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No early labour induction-Simple Blood test can predict stillbirth risk: LANCET


No early labour induction-Simple Blood test can predict stillbirth risk: LANCET

No early induction of labour, now stillbirth can be prevented by a simple bile acid blood test in intrahepatic Cholestasis of Pregnancy, pointed out a study. The study has appeared in LANCET.

Intrahepatic Cholestasis of Pregnancy (ICP) is a liver disorder which occurs during pregnancy. This condition affects the normal flow of bile. It impairs the release of bile from the liver leading to bile buildup in the liver and eventually liver damage,  symptoms include itching. It was previously thought that small increases in bile acid concentration are associated with higher risks of stillbirth. Pregnant women showing symptoms of ICP, therefore, are often offered early induction of labor at around 37 weeks in order to prevent stillbirth.

With a view to ascertaining the correlation between Intrahepatic cholestasis of pregnancy and risk of stillbirth and preterm birth, scientists of Guy’s and St Thomas’ and King’s College London have analyzed 170,000 pregnancies from 40 international studies. In this study, they have found that the majority of women with ICP, who have bile acid concentration below 100 micromoles per liter, the risk of stillbirth is not significantly greater than that of pregnant women without ICP. Because most women with intrahepatic cholestasis of pregnancy have bile acids below this concentration, regular bile acid blood test can work as a reminder of their delivery and can predict the risk of stillbirth.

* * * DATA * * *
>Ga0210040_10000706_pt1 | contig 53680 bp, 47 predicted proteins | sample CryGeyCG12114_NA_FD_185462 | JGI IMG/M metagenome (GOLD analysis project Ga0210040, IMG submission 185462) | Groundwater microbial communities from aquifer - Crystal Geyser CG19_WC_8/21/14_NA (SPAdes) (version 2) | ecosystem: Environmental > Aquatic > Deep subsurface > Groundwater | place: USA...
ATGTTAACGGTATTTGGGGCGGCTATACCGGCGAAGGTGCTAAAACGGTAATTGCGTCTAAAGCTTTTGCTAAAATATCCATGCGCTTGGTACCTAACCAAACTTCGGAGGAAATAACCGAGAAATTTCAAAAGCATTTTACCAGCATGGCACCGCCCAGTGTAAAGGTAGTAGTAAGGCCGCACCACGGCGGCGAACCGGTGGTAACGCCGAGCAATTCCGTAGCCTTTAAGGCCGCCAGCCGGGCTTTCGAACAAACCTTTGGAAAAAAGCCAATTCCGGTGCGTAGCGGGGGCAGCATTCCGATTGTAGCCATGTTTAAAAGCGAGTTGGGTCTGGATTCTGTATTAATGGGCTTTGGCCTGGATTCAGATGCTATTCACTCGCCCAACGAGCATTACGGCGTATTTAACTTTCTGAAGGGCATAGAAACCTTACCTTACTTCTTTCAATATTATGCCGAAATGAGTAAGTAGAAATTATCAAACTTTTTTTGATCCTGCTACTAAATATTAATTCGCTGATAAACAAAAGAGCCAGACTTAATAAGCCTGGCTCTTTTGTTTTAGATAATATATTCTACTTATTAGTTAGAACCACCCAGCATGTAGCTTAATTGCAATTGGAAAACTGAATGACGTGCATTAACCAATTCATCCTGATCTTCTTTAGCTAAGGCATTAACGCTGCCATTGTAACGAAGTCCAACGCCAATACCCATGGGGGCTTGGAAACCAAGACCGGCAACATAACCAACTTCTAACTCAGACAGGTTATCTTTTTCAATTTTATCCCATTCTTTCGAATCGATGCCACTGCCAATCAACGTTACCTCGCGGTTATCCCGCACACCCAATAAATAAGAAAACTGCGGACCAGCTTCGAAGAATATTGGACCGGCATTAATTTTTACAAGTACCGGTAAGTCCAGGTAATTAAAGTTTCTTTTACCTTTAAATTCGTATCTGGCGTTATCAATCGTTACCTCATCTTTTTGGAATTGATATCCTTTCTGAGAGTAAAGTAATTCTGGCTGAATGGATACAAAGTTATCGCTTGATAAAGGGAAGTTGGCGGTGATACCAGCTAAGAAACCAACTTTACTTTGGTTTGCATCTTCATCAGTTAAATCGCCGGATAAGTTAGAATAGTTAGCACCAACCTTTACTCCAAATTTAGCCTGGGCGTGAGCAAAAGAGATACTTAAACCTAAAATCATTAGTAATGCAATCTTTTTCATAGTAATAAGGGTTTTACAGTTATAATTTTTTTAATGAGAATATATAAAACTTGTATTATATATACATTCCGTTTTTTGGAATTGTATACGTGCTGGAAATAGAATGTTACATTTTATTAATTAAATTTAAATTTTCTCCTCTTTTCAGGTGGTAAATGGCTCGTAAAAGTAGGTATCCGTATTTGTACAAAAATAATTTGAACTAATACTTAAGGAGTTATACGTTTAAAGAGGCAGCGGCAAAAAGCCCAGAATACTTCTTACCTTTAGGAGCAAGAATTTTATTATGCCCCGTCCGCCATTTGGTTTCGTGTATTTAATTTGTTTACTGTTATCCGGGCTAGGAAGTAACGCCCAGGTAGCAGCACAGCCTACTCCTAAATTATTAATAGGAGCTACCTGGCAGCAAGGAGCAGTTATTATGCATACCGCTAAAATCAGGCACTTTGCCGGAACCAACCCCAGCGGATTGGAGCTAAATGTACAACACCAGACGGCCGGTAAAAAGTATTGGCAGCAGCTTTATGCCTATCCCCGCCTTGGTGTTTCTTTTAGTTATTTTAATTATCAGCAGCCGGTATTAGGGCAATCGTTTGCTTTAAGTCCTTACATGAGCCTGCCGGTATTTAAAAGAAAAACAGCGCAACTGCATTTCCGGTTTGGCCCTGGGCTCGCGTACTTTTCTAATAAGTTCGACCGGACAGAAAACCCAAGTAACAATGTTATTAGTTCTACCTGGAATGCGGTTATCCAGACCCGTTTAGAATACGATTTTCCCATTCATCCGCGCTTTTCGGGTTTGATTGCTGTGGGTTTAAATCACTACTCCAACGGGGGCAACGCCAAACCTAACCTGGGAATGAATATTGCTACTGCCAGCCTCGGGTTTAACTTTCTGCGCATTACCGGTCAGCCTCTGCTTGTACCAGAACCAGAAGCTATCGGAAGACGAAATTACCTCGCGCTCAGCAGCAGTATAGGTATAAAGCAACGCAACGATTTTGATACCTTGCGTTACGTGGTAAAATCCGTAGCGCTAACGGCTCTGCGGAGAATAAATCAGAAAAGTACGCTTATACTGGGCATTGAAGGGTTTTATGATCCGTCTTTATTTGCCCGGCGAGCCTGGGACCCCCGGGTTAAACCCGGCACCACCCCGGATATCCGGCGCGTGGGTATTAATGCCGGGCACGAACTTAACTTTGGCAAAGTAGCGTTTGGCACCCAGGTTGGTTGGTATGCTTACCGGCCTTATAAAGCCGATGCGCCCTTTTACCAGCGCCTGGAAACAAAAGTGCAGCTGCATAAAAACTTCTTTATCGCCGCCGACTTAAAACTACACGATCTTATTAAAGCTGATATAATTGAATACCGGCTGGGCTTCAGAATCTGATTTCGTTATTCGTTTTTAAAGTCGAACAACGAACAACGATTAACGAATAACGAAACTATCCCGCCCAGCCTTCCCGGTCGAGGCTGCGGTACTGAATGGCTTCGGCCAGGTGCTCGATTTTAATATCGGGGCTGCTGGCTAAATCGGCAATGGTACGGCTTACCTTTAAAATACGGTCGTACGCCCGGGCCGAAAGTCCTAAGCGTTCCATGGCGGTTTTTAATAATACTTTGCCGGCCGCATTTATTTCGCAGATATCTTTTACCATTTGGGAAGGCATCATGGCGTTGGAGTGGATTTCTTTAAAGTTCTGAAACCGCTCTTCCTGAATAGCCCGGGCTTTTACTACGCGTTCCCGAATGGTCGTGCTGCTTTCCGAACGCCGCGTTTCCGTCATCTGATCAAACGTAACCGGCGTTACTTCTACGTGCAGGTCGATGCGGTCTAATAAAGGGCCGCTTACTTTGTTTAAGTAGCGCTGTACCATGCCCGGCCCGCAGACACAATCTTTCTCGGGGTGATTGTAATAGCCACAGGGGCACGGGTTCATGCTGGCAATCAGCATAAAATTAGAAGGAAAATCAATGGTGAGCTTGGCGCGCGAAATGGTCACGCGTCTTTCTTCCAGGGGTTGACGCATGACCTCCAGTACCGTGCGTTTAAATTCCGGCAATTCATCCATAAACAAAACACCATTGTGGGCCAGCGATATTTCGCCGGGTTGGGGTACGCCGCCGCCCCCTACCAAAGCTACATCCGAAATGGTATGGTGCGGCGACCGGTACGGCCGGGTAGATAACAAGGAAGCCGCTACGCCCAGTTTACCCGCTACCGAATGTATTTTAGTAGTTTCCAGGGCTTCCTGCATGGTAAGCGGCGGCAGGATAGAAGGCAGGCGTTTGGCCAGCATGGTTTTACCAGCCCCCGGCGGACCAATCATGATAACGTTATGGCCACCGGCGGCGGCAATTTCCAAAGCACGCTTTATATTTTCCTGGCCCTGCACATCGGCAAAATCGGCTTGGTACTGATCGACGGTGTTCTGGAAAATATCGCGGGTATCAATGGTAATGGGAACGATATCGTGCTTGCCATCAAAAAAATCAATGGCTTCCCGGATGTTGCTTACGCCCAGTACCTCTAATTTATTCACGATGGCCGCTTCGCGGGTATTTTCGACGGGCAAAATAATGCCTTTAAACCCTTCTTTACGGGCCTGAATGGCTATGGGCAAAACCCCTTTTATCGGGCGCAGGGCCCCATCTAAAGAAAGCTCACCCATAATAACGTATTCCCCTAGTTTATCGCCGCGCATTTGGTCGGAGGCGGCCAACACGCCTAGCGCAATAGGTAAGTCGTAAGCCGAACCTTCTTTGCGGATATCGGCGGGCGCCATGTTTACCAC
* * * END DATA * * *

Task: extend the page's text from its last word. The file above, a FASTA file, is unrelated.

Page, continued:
Professor Catherine Williamson, Consultant Obstetric Physician and Chair in Women’s Health at Guy’s and St Thomas’ and King’s College London, who led the study said:

“We are grateful to our collaborators worldwide who have helped us perform the largest study to date, the results of which will enable doctors to personalize treatment for women with ICP.

“We can now identify those women at the highest risk of stillbirth and consider interventions to specifically prevent stillbirth in this group. We will also be able to reassure a large number of women, who may have previously been concerned, that they are not at increased risk of stillbirth.”

The discovery will help doctors identify the small number of women at most risk who require intervention to prevent stillbirth. This will allow the majority of women with intrahepatic cholestasis of pregnancy (ICP) who are at a low risk to carry on their pregnancy normally.

For further reference log on to :

DOI: 10.1016/S0140-6736(18)31877-4 ,


Source: self

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